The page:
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Detroit in Wayne County, Michigan — The American Midwest (Great Lakes)
 

Detroit July 1967

 
 
Detroit July 1967 Marker image. Click for full size.
By J.T. Lambrou, April 7, 2021
1. Detroit July 1967 Marker
Side 1
Inscription.  In July 1967 the civil unrest that had been spreading across the United States reached Detroit. In the early morning hours of July 23, Detroit police officers raided a blind pig, an illegal after-hours bar, where patrons were celebrating the return of Vietnam War servicemen. Located at Clairmount Avenue and Twelfth Street (later Rosa Parks Boulevard), the bar was within a mostly African-American business district that had an active nightlife. While the police arrested all eighty-five people inside, a crowd formed outside. Reacting to the arrests, a few people threw rocks and bottles at the police. By eight a.m., the crowd had grown to an estimated 3,000 people, and arson and looting were underway. Mayor Jerome Cavanagh and Governor George Romney agreed to deploy the Michigan National Guard that afternoon. Federal Army troops joined the guard thirty-six hours later.

The civil unrest in Detroit continued for four days until July 27, 1967. More than 1,600 buildings were damaged after fires spread from the business district to nearby residences. Property damage was estimated to be $132 million. About 7,200 people were arrested, and hundreds

Detroit July 1967 Marker image. Click for full size.
By J.T. Lambrou, April 7, 2021
2. Detroit July 1967 Marker
Side 2
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were injured. Forty-three people died. They included bystanders, looters, a policeman, two firemen and a National Guardsman. In response to the conflicts in Detroit and throughout the United States, President Lyndon B. Johnson created the Kerner Commission to investigate the causes of the violence. It concluded that although the specific episodes of violence were spontaneous, they were in response to poverty, segregation, racism, unemployment, "frustrations of powerlessness" and police actions that enforced a double standard for how people of different races were treated.
 
Erected 2017 by Michigan Historical Commission - Michigan History Center. (Marker Number S0746C.)
 
Topics and series. This historical marker is listed in these topic lists: African AmericansCivil RightsLaw Enforcement. In addition, it is included in the Michigan Historical Commission series list. A significant historical year for this entry is 1967.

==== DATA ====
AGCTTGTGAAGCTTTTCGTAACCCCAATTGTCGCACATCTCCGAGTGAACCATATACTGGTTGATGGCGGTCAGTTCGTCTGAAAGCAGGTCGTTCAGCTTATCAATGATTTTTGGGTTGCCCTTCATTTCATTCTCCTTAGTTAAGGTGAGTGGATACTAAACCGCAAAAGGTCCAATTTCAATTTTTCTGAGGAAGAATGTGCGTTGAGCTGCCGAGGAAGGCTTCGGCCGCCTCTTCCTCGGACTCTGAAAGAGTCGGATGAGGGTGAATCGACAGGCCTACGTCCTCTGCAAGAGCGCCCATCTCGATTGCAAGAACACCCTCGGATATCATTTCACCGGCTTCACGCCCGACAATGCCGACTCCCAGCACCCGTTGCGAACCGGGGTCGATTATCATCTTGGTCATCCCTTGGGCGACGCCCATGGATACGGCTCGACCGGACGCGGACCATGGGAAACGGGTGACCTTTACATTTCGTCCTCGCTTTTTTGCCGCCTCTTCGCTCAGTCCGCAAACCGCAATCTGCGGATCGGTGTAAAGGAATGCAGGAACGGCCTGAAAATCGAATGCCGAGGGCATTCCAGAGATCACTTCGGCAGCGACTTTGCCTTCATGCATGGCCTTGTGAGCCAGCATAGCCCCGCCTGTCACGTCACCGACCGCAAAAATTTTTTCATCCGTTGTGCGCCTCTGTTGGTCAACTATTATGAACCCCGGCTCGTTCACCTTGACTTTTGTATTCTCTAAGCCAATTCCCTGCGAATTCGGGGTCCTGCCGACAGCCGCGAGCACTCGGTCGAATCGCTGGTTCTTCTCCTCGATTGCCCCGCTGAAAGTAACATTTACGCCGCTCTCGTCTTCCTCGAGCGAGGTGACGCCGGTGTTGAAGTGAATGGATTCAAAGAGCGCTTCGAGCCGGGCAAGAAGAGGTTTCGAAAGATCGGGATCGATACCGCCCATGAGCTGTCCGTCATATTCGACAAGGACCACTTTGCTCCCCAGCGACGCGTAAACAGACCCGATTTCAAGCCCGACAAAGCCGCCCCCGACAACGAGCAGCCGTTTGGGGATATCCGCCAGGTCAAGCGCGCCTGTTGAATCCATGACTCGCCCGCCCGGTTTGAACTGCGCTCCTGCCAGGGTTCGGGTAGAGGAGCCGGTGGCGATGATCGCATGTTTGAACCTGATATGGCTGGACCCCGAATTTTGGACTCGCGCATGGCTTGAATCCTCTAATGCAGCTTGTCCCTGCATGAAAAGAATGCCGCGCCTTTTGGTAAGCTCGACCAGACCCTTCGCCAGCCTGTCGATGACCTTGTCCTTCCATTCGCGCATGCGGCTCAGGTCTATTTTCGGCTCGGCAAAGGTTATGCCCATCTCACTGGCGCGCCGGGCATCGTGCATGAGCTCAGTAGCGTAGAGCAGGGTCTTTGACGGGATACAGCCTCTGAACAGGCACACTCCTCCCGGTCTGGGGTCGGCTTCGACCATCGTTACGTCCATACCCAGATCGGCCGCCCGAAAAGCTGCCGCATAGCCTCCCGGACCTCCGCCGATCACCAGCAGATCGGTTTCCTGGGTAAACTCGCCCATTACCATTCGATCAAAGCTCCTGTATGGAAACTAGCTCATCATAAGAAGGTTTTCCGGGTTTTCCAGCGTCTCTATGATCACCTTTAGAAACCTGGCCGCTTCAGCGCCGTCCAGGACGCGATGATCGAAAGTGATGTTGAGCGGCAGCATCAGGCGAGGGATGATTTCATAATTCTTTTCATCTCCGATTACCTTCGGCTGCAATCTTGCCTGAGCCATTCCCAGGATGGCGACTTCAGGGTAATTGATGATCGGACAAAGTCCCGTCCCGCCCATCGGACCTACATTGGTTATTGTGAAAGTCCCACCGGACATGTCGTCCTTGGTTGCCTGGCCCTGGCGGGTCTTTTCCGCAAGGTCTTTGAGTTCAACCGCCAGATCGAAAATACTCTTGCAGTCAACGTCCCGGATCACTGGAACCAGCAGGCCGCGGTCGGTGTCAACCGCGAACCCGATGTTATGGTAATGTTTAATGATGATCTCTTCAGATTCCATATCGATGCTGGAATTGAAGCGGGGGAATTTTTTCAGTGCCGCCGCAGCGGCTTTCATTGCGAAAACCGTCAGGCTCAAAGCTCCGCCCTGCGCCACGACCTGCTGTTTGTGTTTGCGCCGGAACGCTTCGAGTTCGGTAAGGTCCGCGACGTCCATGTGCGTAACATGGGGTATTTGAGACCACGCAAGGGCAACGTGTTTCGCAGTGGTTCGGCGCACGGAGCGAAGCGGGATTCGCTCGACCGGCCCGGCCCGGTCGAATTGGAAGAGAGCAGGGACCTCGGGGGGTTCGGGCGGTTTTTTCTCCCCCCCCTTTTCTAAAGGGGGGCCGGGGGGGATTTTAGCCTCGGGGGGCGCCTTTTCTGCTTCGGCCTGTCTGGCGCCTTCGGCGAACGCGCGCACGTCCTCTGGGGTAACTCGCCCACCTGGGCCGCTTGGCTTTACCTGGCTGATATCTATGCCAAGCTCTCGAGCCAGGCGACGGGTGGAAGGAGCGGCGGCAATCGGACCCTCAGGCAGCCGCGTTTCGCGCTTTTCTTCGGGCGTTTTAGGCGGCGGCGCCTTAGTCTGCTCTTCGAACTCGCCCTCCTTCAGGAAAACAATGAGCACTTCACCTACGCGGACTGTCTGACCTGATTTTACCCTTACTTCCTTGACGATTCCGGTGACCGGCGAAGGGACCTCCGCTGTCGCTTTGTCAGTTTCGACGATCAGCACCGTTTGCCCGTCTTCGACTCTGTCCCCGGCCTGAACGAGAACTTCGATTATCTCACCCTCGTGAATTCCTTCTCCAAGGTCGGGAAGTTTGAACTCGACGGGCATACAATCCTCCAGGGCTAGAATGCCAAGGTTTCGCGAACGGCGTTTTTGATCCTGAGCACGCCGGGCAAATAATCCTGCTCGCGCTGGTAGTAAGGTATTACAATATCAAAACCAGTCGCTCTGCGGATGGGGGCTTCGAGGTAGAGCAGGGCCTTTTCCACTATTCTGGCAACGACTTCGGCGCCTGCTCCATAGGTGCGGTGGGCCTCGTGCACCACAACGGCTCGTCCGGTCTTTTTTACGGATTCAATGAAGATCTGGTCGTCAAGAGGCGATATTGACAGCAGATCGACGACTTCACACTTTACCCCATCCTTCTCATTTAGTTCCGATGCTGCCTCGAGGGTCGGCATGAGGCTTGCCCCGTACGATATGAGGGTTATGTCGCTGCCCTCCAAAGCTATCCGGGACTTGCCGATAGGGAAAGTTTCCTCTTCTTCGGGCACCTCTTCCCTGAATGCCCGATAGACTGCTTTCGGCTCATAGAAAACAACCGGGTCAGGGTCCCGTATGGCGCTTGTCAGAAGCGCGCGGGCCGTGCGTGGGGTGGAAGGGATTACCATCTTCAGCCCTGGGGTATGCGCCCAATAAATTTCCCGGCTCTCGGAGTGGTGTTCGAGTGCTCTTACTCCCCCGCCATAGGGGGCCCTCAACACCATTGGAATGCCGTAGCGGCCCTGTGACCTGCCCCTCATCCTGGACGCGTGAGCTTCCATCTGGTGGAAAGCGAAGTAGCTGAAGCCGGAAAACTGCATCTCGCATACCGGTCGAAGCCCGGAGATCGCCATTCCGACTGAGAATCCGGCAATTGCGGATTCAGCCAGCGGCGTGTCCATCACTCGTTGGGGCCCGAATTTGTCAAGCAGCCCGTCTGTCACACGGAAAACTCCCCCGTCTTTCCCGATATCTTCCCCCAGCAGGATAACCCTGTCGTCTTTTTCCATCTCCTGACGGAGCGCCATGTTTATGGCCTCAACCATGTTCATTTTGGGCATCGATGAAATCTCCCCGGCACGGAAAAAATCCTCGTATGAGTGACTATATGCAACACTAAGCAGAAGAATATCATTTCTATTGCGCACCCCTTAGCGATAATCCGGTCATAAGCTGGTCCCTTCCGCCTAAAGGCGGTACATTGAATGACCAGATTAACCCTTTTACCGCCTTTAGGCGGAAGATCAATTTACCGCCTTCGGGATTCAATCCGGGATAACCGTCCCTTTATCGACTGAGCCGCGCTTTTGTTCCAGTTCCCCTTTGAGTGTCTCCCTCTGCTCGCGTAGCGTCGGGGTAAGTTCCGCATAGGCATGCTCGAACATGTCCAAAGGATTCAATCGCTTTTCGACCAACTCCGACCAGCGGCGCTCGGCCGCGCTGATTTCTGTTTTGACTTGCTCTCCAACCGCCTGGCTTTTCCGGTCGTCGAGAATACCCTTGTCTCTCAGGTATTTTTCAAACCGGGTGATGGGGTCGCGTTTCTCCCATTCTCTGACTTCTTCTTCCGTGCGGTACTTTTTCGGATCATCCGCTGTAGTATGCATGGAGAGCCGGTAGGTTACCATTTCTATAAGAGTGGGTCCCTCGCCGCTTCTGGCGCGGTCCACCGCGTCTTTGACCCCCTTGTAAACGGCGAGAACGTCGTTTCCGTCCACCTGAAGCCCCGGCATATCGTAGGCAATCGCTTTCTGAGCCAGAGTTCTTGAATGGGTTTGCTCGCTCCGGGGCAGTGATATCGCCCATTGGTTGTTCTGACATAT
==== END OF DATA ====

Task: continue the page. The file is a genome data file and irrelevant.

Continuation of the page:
Location. 42° 22.599′ N, 83° 5.989′ W. Marker is in Detroit, Michigan, in Wayne County. Marker is on Rosa Parks Boulevard north of Clairmount Avenue, on the left when traveling north. Marker is in Gordon Park. Touch for map. Marker is at or near this postal address: 9155 Rosa Parks Blvd, Detroit MI 48206, United States of America. Touch for directions.
 
Other nearby markers. At least 8 other markers are within 2 miles of this marker, measured as the crow flies. Motown (approx. one mile away); North Woodward Avenue Congregational Church
Detroit July 1967 Marker image. Click for full size.
By J.T. Lambrou, April 7, 2021
3. Detroit July 1967 Marker
View of Gordon Park looking toward Clairmount Avenue
(approx. one mile away); Elijah McCoy Homesite (approx. 1.6 miles away); United Sound Systems Recording Studios (approx. 1.7 miles away); Orsel McGhee House (approx. 1.8 miles away); Studebaker in Detroit (approx. 1.9 miles away); Milwaukee Junction (approx. 1.9 miles away); Ford's Model T (approx. 1.9 miles away). Touch for a list and map of all markers in Detroit.
 
Also see . . .  How 1968 Detroit Tigers soothed a rebellious city's racial tension. Excerpt: It was a heavy adrenaline-buzz night, not out of place in Detroit in 1968, a year of triumph, drama, violence, racial turmoil and radical activism as the city continued to pick up the pieces from the 1967 rebellion and struggle with long-term decline. All that took place while Detroit’s white and black music scenes were exploding, drawing international acclaim. (Submitted on April 8, 2021, by J.T. Lambrou of New Boston, Michigan.) 
 
Detroit July 1967 Marker image. Click for full size.
By J.T. Lambrou, April 7, 2021
4. Detroit July 1967 Marker
View of Gordon Park looking toward Atkinson Street
 
 
Credits. This page was last revised on April 9, 2021. It was originally submitted on April 8, 2021, by J.T. Lambrou of New Boston, Michigan. This page has been viewed 41 times since then. Photos:   1, 2, 3, 4. submitted on April 8, 2021, by J.T. Lambrou of New Boston, Michigan. • Mark Hilton was the editor who published this page.

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May. 15, 2021